May 4, 2017

Looking back on the Open Symposium of the ADTE 2017: Access to Scientific Resources

Note from Profweb

Amandine is registered in the program Diplôme d’études supérieures spécialisées (DESS) en enseignement collégial at Laval University and she is presently undertaking an internship at Cégep Garneau in Biology. She participated in the open symposium of the ADTE on March 15, 2017, at Cégep de Lévis-Lauzon of her own initiative and braved the snow storm to do so. She reviews for us one of workshops that she attended.

The 2017 symposium of the ADTE was entitled “Open access to educational resources, for publication of scientific research, for open data and software for higher education.” Here is a report of my 2nd article about open access to scientific resources, public funds and free software (Libre accès aux ressources scientifiques, fonds publics et logiciels libres).

This presentation was to be initially carried out by Florence Piron, Teacher in the Information and Communication Department at Laval University. Due to the snowstorm, the presentation was given by Thomas Hervé Mboa Nkoudou, a PHD student and member of her research team.

Thomas insisted on the importance of facilitating access to knowledge, emphasizing the consequences of the system of publishing research results. At the moment, the majority of scientific publications are conducted under a closed and lucrative business model for editors of academic journals. Once the results are published, university libraries must subscribe to the journals and therefore pay the editors in order to have access to the content of the publications. The fact of having to pay for the right to have access to the text, even for universities that are looking for access to the published results of their own researchers, causes problems for all establishments, whether they are rich, such as Harvard, or impoverished, like in the southern hemisphere.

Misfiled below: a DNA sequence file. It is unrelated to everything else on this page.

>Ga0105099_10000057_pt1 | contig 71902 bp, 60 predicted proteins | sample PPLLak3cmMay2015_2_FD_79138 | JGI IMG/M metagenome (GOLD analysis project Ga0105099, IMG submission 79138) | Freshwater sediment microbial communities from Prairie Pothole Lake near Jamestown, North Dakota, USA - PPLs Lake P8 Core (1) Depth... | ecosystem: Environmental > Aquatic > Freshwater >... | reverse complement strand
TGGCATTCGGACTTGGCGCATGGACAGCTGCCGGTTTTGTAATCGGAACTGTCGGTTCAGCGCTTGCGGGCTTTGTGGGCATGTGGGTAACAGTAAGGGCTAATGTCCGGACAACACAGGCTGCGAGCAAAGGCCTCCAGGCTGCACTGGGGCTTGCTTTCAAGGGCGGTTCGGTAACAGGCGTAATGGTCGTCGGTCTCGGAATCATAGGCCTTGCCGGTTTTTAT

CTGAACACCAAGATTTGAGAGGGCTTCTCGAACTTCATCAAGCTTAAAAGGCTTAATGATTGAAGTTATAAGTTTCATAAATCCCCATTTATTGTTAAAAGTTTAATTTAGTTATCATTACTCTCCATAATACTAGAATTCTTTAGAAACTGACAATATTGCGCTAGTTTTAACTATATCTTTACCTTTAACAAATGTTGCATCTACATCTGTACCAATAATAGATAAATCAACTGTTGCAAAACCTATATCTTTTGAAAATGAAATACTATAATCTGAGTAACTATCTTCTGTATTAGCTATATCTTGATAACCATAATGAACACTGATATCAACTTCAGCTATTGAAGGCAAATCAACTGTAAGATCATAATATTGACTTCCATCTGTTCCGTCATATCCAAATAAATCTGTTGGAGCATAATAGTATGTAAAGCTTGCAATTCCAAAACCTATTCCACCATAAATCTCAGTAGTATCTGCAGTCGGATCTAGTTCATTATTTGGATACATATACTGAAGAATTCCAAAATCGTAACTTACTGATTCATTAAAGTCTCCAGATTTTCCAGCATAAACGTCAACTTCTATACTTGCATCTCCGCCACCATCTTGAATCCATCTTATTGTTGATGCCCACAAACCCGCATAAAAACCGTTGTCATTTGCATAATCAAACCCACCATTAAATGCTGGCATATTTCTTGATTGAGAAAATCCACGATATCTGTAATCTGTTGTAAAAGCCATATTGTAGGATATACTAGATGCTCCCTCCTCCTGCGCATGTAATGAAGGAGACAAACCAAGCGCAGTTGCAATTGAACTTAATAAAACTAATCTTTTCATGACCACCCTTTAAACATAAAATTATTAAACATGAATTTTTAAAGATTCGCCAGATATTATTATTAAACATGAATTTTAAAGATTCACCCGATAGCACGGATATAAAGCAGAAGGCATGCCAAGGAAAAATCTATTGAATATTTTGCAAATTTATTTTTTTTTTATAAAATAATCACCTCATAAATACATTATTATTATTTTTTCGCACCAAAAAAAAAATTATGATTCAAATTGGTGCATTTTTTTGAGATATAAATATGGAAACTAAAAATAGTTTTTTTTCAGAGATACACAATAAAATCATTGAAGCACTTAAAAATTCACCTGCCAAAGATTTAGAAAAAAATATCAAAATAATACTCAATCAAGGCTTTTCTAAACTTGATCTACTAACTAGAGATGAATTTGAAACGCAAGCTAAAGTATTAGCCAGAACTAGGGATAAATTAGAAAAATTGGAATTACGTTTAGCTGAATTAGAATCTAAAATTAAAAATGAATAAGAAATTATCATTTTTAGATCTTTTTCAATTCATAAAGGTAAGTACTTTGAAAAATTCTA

The Cognitive Injustice Concept

As Thomas highlighted, the problem is even more prominent for the 2nd group, as they already suffer from a lack of financial means, recognition and credit given to their publications. They often see themselves as devalued in comparison to northern hemisphere countries, including their researchers. Thomas then introduced the cognitive injustice concept. One way to remedy this problem comes from open access to scientific resources. This would provide an improvement in the productivity of researchers by giving them easier access to work that has already been carried out in their field and would allow for a democratization of access to science for various audiences such as universities, journalists, teachers or even citizens.

In order to reach open access, 2 possibilities can be identified:

  • The publication of results by researchers in the journals that have open access to content on the internet. However, these journals are in the minority and often still make authors pay important sums to be able to publish their results, which remains an obstacle for diffusion.
  • Automatic archiving of the results by the authors before they are published. This provides high visibility to the work and makes it accessible to the entire world.

Free Software: A Possible Solution

In order to facilitate and accompany open access to scientific resources, Florence Piron and Thomas Hervé Mboa Nkoudou also promote the use of free software such as Zotero (bibliographical resource manager) or Omeka (archiving publications with open access). The SOHA Project (Science ouverte en Haïti et en Afrique francophone) in which they participate, also proposes a guide to open scientific research documentation available on the internet.

If you wish to have more information, the book “Justice cognitive, libre accès et savoirs locaux”, written under the direction of Florence Piron and published by Éditions science et bien commun, presents the current issues of cognitive justice and open access in Haiti and French-speaking Africa.

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